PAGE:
Apple has issued fixes for more than 47 security bugs in the Mac, iPhone and QuickTime media player, some that allowed attackers to take complete control of the underlying device.
The patches, which were released over a 24-hour period starting Wednesday, fix critical vulnerabilities in a variety software made both by Apple and third parties. OS X components included Alias Manager, CarbonCore, ClamAV, ColorSync, and CoreGraphics and Adobe Flash. The updates were available for both the Tiger and Leopard versions of the OS.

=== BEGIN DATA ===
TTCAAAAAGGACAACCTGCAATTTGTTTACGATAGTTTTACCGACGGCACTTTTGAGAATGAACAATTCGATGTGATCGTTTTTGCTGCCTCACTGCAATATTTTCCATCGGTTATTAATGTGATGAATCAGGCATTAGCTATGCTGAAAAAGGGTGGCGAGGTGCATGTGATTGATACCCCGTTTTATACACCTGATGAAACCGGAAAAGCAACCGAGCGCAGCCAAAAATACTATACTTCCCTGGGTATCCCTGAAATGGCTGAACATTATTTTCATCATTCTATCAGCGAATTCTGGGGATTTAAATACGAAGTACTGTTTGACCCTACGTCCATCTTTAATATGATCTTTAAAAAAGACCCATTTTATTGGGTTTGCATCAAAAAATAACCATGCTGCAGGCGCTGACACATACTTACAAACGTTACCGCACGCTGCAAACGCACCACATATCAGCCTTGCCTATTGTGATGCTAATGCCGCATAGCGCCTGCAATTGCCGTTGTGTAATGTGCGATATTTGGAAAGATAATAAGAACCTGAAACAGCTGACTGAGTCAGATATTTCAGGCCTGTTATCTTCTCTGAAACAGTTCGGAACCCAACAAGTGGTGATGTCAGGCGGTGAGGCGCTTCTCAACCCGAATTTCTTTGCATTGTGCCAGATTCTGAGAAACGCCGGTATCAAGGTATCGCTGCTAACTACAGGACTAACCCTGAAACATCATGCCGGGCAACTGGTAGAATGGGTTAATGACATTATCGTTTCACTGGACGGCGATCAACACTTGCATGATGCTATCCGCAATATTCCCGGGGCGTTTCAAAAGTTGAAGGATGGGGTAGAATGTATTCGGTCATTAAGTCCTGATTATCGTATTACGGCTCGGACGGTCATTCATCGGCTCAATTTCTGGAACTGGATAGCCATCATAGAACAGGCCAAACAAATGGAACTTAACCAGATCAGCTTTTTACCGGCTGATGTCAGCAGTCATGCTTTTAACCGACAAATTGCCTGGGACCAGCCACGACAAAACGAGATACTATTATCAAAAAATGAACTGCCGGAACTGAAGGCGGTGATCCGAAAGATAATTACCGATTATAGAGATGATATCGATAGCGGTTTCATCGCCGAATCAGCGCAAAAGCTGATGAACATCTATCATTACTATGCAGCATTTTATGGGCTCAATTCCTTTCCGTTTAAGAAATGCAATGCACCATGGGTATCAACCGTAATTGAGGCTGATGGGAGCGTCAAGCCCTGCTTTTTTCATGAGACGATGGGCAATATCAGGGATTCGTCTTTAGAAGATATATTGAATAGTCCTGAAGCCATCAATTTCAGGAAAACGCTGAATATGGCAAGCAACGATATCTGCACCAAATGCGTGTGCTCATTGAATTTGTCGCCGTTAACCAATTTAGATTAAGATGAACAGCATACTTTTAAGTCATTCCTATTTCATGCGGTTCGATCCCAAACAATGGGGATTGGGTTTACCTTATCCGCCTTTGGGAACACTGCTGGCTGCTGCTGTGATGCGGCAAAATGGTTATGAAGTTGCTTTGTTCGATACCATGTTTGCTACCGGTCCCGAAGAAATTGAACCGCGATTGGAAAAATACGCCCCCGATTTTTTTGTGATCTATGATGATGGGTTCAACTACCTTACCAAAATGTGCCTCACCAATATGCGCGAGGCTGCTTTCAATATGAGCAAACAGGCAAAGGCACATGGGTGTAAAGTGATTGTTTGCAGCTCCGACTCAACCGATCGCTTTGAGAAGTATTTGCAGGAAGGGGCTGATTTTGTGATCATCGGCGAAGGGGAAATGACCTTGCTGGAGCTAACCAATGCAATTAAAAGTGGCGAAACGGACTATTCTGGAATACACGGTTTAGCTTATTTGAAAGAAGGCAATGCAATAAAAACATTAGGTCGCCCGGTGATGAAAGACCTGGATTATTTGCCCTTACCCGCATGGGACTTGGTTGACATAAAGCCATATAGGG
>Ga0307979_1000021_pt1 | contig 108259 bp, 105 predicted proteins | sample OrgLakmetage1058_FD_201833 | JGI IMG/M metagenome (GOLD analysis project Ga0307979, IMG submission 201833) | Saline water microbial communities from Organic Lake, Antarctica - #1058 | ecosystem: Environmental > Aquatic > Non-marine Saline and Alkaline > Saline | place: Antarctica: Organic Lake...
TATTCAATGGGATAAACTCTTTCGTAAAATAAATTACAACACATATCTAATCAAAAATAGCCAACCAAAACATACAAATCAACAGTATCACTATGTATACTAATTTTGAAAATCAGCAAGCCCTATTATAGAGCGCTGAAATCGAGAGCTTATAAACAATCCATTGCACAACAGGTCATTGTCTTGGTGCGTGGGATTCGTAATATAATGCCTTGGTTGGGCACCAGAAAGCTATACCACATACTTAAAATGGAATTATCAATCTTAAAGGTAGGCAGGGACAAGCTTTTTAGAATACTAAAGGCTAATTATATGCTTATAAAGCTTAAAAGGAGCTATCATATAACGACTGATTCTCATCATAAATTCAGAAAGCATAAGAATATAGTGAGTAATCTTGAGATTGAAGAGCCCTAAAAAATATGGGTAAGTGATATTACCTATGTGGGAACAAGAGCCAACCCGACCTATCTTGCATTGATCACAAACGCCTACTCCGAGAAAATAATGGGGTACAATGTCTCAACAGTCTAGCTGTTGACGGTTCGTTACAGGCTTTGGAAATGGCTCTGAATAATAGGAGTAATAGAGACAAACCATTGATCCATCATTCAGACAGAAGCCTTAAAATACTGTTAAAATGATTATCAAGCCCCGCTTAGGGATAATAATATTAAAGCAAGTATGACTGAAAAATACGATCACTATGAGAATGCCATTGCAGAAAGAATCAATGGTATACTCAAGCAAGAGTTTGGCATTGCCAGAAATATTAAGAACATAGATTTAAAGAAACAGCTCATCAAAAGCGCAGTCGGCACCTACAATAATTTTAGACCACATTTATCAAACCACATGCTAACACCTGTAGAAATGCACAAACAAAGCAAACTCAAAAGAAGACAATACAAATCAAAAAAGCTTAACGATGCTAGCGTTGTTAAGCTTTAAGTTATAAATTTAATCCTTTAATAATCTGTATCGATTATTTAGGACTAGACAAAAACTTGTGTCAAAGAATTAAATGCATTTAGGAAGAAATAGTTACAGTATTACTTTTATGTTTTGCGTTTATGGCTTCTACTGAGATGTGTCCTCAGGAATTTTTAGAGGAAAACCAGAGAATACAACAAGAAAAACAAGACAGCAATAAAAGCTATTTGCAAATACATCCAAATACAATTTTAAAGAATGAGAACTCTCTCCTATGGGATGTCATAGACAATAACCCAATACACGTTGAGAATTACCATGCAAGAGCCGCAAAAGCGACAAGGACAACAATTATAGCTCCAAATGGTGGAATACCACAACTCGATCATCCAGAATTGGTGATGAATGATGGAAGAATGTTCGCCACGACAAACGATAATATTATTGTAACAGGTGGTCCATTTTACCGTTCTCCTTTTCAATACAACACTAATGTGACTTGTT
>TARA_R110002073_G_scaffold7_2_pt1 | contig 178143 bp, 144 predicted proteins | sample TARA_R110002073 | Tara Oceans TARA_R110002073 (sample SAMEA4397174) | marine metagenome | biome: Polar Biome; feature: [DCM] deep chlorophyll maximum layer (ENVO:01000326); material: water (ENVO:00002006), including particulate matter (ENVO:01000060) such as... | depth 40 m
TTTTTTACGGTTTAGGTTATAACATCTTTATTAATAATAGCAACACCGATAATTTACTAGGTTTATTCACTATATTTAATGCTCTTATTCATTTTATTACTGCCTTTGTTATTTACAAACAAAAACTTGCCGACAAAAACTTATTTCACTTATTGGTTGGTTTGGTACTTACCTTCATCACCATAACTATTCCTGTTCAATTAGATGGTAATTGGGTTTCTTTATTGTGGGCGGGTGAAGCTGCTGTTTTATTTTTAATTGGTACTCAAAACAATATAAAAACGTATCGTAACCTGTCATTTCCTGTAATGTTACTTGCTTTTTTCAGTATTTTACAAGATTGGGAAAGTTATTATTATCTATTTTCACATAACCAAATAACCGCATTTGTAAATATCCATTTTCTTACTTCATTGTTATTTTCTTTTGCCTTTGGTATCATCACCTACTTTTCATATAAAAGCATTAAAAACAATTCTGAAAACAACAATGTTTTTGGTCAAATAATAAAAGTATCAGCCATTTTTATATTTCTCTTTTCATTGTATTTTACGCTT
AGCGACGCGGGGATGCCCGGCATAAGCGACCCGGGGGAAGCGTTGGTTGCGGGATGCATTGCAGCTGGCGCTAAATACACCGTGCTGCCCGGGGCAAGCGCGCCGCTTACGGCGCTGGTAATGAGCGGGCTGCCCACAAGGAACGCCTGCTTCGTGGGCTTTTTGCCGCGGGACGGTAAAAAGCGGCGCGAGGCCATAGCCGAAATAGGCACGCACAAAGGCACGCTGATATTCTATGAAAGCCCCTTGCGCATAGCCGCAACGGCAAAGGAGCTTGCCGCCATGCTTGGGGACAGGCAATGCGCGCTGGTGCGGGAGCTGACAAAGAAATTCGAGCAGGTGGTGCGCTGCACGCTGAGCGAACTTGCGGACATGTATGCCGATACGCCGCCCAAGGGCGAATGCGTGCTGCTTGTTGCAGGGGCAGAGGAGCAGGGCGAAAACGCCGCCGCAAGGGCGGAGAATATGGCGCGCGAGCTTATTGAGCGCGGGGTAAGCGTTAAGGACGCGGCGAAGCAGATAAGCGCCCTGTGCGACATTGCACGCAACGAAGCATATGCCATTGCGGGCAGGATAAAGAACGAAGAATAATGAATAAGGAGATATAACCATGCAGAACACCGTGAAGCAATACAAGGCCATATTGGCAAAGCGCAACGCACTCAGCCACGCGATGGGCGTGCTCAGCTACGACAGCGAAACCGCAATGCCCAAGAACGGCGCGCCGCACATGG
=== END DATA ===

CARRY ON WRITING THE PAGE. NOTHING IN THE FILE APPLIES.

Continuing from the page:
An update for the iPhone patched holes in CoreAudio, WebKit and MobileMail, among other things. A third update fixed four vulnerabilities in QuickTime, some of which allowed attackers to hijack a machine by tricking users into opening specially manipulated H.264 and MPEG-4 files.
For the most part, Snow Leopard, Apple's latest and greatest version of Mac OS X, was left out of the security patch love. It received a single fix that updated Flash to the latest, most secure, version. As previously reported, the new OS shipped with a version of the media player that left users susceptible to attack.
Snow Leopard was also updated to fix a host of non-security issues, including a vexing problem that prevented some users from being able to use the Mac's automatic feature for adding printers.